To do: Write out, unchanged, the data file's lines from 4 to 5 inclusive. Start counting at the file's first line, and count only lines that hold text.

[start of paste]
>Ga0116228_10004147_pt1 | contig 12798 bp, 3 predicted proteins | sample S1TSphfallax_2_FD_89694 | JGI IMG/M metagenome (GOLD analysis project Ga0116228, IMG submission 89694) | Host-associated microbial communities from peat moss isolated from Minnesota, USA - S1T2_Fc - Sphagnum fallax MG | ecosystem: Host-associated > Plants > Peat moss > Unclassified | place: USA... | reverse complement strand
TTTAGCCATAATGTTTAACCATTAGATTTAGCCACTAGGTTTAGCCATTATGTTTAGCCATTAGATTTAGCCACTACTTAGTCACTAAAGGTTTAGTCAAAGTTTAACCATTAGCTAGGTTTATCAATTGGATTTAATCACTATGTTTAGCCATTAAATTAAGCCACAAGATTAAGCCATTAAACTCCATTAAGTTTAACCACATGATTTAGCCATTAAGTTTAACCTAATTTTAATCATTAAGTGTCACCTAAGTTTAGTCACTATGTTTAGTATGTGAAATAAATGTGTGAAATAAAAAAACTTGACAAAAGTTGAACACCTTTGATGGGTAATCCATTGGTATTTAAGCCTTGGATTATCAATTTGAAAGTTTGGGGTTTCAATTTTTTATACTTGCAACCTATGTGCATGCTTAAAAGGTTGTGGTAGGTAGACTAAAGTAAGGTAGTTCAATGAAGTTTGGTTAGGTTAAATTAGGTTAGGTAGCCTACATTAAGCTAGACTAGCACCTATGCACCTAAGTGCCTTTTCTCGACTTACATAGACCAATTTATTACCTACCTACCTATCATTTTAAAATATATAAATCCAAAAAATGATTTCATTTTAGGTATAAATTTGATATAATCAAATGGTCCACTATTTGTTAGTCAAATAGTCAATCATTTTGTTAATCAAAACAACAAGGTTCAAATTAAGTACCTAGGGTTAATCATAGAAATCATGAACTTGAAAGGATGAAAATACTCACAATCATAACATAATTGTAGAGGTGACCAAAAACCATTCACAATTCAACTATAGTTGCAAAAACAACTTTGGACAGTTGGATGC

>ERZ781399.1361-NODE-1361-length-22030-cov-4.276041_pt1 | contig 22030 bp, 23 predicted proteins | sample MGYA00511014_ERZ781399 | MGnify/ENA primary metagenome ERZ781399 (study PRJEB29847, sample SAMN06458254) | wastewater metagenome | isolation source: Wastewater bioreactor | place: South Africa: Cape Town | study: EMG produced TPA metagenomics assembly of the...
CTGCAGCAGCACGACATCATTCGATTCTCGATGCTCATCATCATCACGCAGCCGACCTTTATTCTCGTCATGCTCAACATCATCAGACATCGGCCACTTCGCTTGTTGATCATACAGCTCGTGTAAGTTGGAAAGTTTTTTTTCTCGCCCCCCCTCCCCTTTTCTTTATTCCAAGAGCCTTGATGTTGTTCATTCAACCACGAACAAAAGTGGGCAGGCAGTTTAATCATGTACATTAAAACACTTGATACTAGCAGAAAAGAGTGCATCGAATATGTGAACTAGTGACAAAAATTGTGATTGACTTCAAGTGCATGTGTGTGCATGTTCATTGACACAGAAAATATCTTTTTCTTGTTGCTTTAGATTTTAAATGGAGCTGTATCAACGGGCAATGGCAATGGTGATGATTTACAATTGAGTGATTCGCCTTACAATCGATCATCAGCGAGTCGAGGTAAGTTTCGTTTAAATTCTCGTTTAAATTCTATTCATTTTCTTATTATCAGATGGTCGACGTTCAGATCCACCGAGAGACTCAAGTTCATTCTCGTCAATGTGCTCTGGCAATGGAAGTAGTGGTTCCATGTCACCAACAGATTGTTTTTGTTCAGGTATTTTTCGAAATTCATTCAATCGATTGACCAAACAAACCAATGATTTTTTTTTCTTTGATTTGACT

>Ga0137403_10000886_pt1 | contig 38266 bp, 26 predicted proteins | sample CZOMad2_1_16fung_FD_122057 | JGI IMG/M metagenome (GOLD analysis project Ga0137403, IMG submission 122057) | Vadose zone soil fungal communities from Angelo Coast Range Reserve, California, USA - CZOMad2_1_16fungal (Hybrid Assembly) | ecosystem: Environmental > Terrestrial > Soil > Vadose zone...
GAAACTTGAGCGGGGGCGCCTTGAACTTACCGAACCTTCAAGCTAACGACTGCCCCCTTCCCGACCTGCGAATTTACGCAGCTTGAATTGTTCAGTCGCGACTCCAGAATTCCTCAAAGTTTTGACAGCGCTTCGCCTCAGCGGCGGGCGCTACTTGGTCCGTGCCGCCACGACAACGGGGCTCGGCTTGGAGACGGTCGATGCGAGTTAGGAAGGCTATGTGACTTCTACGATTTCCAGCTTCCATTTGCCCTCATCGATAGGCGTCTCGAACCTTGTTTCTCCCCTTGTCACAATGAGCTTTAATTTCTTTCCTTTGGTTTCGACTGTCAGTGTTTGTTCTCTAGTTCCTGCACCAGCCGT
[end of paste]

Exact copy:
CTGCAGCAGCACGACATCATTCGATTCTCGATGCTCATCATCATCACGCAGCCGACCTTTATTCTCGTCATGCTCAACATCATCAGACATCGGCCACTTCGCTTGTTGATCATACAGCTCGTGTAAGTTGGAAAGTTTTTTTTCTCGCCCCCCCTCCCCTTTTCTTTATTCCAAGAGCCTTGATGTTGTTCATTCAACCACGAACAAAAGTGGGCAGGCAGTTTAATCATGTACATTAAAACACTTGATACTAGCAGAAAAGAGTGCATCGAATATGTGAACTAGTGACAAAAATTGTGATTGACTTCAAGTGCATGTGTGTGCATGTTCATTGACACAGAAAATATCTTTTTCTTGTTGCTTTAGATTTTAAATGGAGCTGTATCAACGGGCAATGGCAATGGTGATGATTTACAATTGAGTGATTCGCCTTACAATCGATCATCAGCGAGTCGAGGTAAGTTTCGTTTAAATTCTCGTTTAAATTCTATTCATTTTCTTATTATCAGATGGTCGACGTTCAGATCCACCGAGAGACTCAAGTTCATTCTCGTCAATGTGCTCTGGCAATGGAAGTAGTGGTTCCATGTCACCAACAGATTGTTTTTGTTCAGGTATTTTTCGAAATTCATTCAATCGATTGACCAAACAAACCAATGATTTTTTTTTCTTTGATTTGACT

>Ga0137403_10000886_pt1 | contig 38266 bp, 26 predicted proteins | sample CZOMad2_1_16fung_FD_122057 | JGI IMG/M metagenome (GOLD analysis project Ga0137403, IMG submission 122057) | Vadose zone soil fungal communities from Angelo Coast Range Reserve, California, USA - CZOMad2_1_16fungal (Hybrid Assembly) | ecosystem: Environmental > Terrestrial > Soil > Vadose zone...